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Week 22 Questions for Know Thyself 2019: Meat Eating

(This post is part of a weekly series for Know Thyself 2019, a 365 day journal project. Start here!)

Last week’s topic was fairly philosophical and abstract, so this week I’ll offer up something concrete and practical.   We make food choices and encounter other peoples’ fanaticism, so what could be more useful than discussing food and meat?

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Lifestyles of the Rich and the Blameless

In third world countries, vegetarianism is widespread because meat is very expensive. As the world’s poor earn more money, they eat more meat. (Economist, May 4th 2019)

Meanwhile in the first-world, meat is plentiful and inexpensive while whole foods and organic produce are expensive. As people become richer in the West, it becomes a badge of honor to eat less meat.  (Economist, October 13th 2018)

(Nearly) Fifty Shades

Vegetarianism – avoiding animal products except dairy and eggs

Veganism – strictly avoiding all animal products (sometimes including honey)

Meatatarianism – like Jordan Peterson’s daughter, who eats only beef!

Pescatarianism – avoiding meats except fish

Fruititarianism – eating only fruits

 

Animals: Meat? Or Greet?

Vegetarians sometimes cite health concerns as their primary reason for avoiding animal products, but more often than not, they are primarily concerned with animal welfare or environmental concerns.  Here are a few arguments from each side of the issue.

An argument for vegetarianism from animal rights:

  1. An animal can feel pain. It is a sentient thing, meaning that it has some level of self-awareness (“somebody’s home”).
  2. The ability to feel pain is a basic threshold for human beings having rights. After all, we don’t harm helpless babies even though we could – this is because we don’t want to hurt them.
  3. If the ability to feel pain gives human beings certain rights, then an animal who feels pain should also have these rights.
  4. Therefore, animals have rights not to have pain inflicted upon them.
  5. Eating meat violates animal rights, and therefore, we should not eat meat.

(And perhaps they add the following additional conclusion.)

  1. The meat industry is an industry built on animal pain – therefore, it’s unethical to support the meat industry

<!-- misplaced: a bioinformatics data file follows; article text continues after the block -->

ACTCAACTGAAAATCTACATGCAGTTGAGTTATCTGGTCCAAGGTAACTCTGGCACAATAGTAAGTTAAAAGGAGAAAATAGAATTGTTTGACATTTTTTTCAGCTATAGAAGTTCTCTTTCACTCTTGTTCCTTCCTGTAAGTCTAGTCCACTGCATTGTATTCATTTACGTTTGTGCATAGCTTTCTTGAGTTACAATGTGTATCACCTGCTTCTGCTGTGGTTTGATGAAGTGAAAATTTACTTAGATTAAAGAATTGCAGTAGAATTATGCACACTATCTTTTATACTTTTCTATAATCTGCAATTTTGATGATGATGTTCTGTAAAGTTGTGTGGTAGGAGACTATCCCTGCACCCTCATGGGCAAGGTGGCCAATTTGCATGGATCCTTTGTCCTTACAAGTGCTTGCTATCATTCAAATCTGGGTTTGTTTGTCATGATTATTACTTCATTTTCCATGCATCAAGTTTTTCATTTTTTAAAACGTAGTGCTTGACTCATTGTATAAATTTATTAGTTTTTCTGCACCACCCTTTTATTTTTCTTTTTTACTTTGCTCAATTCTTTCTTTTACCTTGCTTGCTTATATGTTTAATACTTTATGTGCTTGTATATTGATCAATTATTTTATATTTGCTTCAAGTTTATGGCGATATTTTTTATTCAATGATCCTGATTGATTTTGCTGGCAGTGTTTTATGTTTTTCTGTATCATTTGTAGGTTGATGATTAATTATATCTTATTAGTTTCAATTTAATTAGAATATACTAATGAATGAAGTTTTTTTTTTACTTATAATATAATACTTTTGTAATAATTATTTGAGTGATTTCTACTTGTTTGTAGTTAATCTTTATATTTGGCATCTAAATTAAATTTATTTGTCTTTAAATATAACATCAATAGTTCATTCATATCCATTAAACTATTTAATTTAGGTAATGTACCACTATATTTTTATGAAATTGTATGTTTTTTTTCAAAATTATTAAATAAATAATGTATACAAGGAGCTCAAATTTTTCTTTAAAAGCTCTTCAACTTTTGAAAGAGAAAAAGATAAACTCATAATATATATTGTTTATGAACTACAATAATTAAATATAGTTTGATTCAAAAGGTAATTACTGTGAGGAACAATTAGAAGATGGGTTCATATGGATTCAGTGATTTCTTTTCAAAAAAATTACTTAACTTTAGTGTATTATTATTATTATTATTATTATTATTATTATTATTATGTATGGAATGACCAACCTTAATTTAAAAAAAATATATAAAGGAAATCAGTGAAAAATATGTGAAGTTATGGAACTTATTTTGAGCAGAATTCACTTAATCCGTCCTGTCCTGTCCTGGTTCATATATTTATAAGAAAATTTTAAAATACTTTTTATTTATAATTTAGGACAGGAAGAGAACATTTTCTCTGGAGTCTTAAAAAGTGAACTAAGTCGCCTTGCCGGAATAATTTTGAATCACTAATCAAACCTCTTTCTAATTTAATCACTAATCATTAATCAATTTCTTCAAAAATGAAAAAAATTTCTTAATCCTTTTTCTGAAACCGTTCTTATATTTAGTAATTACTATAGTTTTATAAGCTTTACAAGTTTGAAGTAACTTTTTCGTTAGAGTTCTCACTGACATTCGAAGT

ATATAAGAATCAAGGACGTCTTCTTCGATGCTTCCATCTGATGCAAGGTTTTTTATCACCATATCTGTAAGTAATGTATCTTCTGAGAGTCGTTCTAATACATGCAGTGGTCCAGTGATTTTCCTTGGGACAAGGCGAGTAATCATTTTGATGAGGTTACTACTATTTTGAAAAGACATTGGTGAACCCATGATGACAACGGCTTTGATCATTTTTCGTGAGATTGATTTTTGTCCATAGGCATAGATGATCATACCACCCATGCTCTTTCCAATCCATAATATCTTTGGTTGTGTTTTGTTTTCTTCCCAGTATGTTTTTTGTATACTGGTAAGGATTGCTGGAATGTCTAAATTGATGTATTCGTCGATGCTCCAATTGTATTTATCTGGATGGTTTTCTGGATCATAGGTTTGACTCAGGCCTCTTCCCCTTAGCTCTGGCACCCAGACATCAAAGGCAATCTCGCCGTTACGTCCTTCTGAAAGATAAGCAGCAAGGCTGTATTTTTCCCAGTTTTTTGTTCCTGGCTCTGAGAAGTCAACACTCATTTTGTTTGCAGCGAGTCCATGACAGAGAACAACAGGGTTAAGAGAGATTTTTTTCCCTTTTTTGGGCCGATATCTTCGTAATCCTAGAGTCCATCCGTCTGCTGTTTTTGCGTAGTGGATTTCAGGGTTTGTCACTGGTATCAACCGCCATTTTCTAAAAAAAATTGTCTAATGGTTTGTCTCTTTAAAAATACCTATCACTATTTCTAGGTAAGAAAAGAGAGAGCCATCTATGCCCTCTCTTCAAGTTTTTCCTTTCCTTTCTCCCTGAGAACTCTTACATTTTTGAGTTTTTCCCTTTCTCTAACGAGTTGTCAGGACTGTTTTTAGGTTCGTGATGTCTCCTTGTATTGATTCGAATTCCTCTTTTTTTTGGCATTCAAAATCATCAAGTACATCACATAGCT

An argument for eating meat from human biology:

  1. It is ethically permissible for any natural animal to perform his natural behavior.
  2. A human being is an animal endowed with properties such as canine teeth that indicate his evolution as a meat-eater.
  3. It is natural for a human being to consume meat.
  4. Therefore, human beings are not committing ethical wrongs by consuming meat.

 

An argument for eating meat from the principle of efficiency:

  1. Human beings are nourished more efficiently and effectively by meat.
  2. Efficiency and effectiveness are important principles (or decision-making criteria) by which to live.
  3. If we always do what is most efficient and effective, we will become ethical consumers by consuming less overall.
  4. Therefore, it is good for human beings to consume meat.

 

This Week’s Journal Questions:

  1. Have you ever tried being vegetarian (of some variety) and how was your experience?
  2. What do you think is the most convincing reason to become a vegetarian?
  3. What do you think is the most convincing reason to eat meat?
  4. Do you think that parents have a right to raise vegan or vegetarian children? (Bonus: What if the children want to eat meat?)
  5. The world’s poor want to eat more meat because it greatly improves their health. Chickens easily nourish many poor families.  Choose: increase the IQ of a malnourished child or save a chicken.
  6. Do you think that we should try to convince other people how to eat? Or is it none of your business?  But what if they are hurting “others”?
  7. Make a decision. What choice can you make after this week’s reflections to make better choices for yourself and based on your own thoughts/reasoning?

How to get the most out of Know Thyself 2019

Don’t rush through the questions. Try to do only one question every morning, leaving space to add thoughts that might come up later during the day. The journal is designed to help you develop a consistent, daily practice of self-reflection.

If you liked this week’s post, please like or comment! I appreciate the feedback and use it to choose future topics. If you want to see more posts like this one, let me know!

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